A California 10th-grader with $20 in his pocket, a handwritten sign, and a selfless ambition started selling handmade ice pops outside his high school to raise funds for rent, food, and a motorized wheelchair for his mother.
Thanks to an outpouring of community support, Kevin Giovanni Esparza has since raised over $5,000.
Kevin’s mom, Maria Esparza, 48, cannot work owing to arthritis and diabetes; she also has a medical condition that inflicts pain in “multiple places at once,” as Kevin describes it.
“What inspired me is my mom, because she always told me that she had a dream of me buying her a house and a car,” Kevin, 14, told The Epoch Times. “I want to complete her dream.”
Kevin’s mom is especially dear to his heart. He was born prematurely at just five months gestation, and his father left the family. The teen boy has been a true filial son to his struggling mother. He helps his mom change, bathe, brush her hair, and even helps with mopping and sweeping.
Maria, who speaks Spanish, talked to The Epoch Times with the help of Kevin. She said she is proud of Kevin, and he is an “amazing son” and an “excellent student.”
Kevin said: “My mom has been an excellent parent for me: mother and father. For that hard work of raising me, I thank her very much. It’s thanks to her that I’m here. Now it’s my turn to take care of her.”
Kevin and his family have lived in their Bakersfield home for a year. With his first $20, Kevin bought the ingredients he needed to make pineapple and cucumber ice pops, or “bolis,” in July, selling them outside South High School in Bakersfield.
With his first profits, he branched out into an array of flavors, including strawberry, mango, Oreo cookie, pineapple, cucumber lime, cucumber jicama, and coconut almond.
When one of their supportive locals, Gregorio Arellano, caught wind of Kevin’s venture, he decided to help the teen reach a wider audience. Arellano posted a photo of Kevin at his ice-pop stand on Facebook. He urged locals to stop and buy an ice pop if driving past.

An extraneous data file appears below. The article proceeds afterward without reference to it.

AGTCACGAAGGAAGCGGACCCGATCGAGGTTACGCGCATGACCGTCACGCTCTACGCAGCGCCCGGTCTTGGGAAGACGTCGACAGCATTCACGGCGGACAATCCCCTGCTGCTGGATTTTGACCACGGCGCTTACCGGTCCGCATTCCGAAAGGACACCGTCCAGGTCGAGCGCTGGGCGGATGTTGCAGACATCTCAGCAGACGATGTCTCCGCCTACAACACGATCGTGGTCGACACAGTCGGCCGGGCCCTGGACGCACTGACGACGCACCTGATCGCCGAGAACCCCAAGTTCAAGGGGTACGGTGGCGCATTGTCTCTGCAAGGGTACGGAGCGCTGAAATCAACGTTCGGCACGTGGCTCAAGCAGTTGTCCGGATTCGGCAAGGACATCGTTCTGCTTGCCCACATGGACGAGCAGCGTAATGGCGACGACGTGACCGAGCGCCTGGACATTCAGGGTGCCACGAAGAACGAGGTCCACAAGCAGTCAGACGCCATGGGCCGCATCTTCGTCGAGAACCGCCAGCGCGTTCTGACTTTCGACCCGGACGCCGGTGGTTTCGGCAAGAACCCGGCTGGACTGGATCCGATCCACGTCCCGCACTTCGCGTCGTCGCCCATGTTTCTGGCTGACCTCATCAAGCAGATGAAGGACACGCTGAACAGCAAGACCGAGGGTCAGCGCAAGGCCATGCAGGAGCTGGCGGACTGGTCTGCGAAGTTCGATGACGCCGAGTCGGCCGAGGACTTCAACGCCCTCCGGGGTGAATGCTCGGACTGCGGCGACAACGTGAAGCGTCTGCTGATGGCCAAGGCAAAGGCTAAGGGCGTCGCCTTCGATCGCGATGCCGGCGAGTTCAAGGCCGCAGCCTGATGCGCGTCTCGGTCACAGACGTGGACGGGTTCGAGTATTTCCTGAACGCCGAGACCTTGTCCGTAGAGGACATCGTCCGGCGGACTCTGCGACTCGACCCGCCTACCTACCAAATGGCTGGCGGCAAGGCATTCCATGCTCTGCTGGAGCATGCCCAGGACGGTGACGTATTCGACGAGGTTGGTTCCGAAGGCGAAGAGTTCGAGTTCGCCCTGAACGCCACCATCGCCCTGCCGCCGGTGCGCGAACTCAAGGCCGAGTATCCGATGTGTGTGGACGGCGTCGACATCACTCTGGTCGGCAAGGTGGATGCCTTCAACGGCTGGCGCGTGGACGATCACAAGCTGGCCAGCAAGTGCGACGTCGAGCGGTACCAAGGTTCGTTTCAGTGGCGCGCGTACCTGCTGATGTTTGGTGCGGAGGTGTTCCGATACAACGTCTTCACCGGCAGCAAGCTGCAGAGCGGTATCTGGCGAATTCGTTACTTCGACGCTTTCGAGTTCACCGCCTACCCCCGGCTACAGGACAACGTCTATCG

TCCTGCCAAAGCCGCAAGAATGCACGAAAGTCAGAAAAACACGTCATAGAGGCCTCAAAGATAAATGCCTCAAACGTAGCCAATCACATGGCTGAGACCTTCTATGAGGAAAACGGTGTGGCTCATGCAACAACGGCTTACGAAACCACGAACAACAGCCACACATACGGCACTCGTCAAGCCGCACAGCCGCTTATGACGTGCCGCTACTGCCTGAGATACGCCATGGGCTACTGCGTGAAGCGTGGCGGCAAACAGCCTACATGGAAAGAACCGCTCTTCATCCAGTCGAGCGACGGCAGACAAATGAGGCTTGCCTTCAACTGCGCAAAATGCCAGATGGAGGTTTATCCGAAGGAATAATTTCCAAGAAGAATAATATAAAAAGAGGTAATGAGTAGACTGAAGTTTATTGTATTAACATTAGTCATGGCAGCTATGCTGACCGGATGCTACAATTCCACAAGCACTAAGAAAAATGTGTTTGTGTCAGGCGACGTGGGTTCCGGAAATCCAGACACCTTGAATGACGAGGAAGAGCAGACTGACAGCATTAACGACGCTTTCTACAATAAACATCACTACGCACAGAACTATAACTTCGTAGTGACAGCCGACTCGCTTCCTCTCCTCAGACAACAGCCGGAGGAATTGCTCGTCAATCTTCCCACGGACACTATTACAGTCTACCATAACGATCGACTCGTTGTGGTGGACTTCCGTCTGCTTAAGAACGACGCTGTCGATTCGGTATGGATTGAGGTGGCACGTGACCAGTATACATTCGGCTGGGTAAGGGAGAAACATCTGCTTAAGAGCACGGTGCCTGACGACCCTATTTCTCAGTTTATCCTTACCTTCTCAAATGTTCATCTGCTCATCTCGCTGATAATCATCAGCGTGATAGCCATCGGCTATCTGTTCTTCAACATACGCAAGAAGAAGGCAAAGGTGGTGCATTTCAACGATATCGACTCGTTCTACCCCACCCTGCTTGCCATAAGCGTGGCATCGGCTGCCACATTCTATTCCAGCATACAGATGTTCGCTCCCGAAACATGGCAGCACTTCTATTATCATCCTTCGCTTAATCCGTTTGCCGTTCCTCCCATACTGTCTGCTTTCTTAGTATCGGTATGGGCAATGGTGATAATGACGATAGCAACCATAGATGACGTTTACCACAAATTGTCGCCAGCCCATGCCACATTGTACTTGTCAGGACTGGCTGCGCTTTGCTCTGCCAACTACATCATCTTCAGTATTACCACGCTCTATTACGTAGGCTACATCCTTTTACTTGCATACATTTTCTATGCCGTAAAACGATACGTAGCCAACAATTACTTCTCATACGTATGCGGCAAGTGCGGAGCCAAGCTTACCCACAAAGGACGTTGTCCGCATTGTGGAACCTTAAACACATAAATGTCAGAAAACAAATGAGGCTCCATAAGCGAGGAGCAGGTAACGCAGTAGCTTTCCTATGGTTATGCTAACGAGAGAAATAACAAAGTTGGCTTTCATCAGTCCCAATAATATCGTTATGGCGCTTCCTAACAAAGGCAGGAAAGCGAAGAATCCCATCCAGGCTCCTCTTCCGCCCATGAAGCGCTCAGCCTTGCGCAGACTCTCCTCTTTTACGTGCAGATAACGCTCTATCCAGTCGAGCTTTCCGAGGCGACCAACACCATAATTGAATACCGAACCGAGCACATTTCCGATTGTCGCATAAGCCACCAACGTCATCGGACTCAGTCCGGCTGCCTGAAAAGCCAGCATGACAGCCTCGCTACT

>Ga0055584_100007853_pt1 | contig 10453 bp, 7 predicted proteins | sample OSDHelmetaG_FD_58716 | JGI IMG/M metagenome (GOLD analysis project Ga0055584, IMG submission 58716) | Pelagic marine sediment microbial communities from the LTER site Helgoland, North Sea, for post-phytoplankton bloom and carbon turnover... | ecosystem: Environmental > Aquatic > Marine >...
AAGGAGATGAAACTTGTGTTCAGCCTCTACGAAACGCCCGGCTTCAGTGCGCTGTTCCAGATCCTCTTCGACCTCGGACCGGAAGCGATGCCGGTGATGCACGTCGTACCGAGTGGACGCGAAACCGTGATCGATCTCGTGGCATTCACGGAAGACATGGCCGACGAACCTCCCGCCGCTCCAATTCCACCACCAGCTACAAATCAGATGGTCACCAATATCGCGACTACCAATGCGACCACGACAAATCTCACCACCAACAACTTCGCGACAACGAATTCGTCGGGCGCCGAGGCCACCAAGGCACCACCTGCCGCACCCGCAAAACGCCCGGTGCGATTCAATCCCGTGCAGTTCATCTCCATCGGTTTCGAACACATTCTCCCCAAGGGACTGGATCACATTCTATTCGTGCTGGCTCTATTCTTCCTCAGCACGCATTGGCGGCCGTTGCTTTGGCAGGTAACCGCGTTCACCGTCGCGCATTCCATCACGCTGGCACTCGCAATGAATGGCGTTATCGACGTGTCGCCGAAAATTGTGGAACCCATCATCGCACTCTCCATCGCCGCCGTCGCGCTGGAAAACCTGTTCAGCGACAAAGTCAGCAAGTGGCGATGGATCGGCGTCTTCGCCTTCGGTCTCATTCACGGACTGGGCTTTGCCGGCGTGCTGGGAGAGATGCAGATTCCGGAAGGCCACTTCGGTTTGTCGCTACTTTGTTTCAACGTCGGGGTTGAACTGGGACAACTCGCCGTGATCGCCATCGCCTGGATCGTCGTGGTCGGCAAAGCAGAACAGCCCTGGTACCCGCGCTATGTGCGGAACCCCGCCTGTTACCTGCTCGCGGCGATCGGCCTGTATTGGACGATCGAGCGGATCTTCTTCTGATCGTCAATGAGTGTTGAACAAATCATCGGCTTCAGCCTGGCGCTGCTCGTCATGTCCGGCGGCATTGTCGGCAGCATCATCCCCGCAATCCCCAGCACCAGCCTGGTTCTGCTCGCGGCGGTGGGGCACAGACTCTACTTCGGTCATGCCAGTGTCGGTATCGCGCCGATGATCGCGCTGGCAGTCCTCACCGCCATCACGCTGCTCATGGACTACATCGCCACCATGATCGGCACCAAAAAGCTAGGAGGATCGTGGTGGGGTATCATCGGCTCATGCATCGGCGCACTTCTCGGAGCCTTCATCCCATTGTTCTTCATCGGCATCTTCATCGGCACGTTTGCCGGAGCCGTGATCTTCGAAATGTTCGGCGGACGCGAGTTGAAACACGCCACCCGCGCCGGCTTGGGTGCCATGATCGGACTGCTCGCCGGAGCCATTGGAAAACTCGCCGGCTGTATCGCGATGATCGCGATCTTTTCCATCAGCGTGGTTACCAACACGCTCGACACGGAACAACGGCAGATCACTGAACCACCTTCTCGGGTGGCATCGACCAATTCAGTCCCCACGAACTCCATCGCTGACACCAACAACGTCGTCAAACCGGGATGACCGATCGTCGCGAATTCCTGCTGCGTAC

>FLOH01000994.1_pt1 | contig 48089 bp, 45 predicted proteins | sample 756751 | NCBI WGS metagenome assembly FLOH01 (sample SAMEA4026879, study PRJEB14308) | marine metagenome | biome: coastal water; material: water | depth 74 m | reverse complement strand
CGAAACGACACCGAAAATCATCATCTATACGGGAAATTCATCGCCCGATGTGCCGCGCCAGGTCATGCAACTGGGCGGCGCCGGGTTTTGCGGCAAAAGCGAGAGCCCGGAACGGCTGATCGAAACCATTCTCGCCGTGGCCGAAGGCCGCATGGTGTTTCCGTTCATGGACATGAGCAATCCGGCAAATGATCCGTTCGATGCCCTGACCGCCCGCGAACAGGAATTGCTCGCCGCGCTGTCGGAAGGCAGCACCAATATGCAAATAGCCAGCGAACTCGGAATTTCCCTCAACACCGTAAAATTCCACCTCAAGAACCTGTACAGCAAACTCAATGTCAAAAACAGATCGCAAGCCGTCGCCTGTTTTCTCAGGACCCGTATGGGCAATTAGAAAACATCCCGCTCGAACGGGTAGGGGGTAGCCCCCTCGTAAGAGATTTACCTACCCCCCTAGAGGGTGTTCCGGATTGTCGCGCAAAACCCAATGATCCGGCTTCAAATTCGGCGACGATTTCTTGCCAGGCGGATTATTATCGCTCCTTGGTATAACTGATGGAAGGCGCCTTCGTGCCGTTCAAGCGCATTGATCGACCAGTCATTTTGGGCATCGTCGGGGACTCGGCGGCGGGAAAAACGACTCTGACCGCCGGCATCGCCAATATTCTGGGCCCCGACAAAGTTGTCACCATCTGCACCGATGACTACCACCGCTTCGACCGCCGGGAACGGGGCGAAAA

“I have personally seen him pushing his mom around on the streets in a wheelchair,” Arellano wrote. The post was shared thousands of times.
According to Arellano, scam fundraising accounts had been opened in the 10th-grader’s name. So Kevin began accepting donations through Cash App and Venmo, and generosity was not in short supply.
“He doesn’t even know it, but he’s a good example for other kids,” Magdaleno told the outlet.
Between candy sales and Kevin’s bolis, the pair made close to $5,000.
Kevin told The Epoch Times that he credits his community for their support from the outset. He said the customers’ response was “amazing.” The teen expressed his gratitude, saying the community’s kindness has made him experience a heartfelt joy that he “couldn’t contain.”
“They have been amazing,” he said. “They have been supporting us, and thanks to them that we made it this far.”
As for the ripple effect, Kevin hopes that other teenagers follow his lead.
“What I would like them to do is support their parents, love them with all their hearts,” he said. “There’s a lot of teenagers that don’t help out their parents anymore.”
Kevin says his mom raised him with his grandparents’ core values of honesty, humility, respect, and obedience.
The young man now has a plan for the future. With all the help he’s receiving from the community, he wants to grow his business “bigger and bigger,” eventually opening an ice-pop company so that he can share his bolis with the world.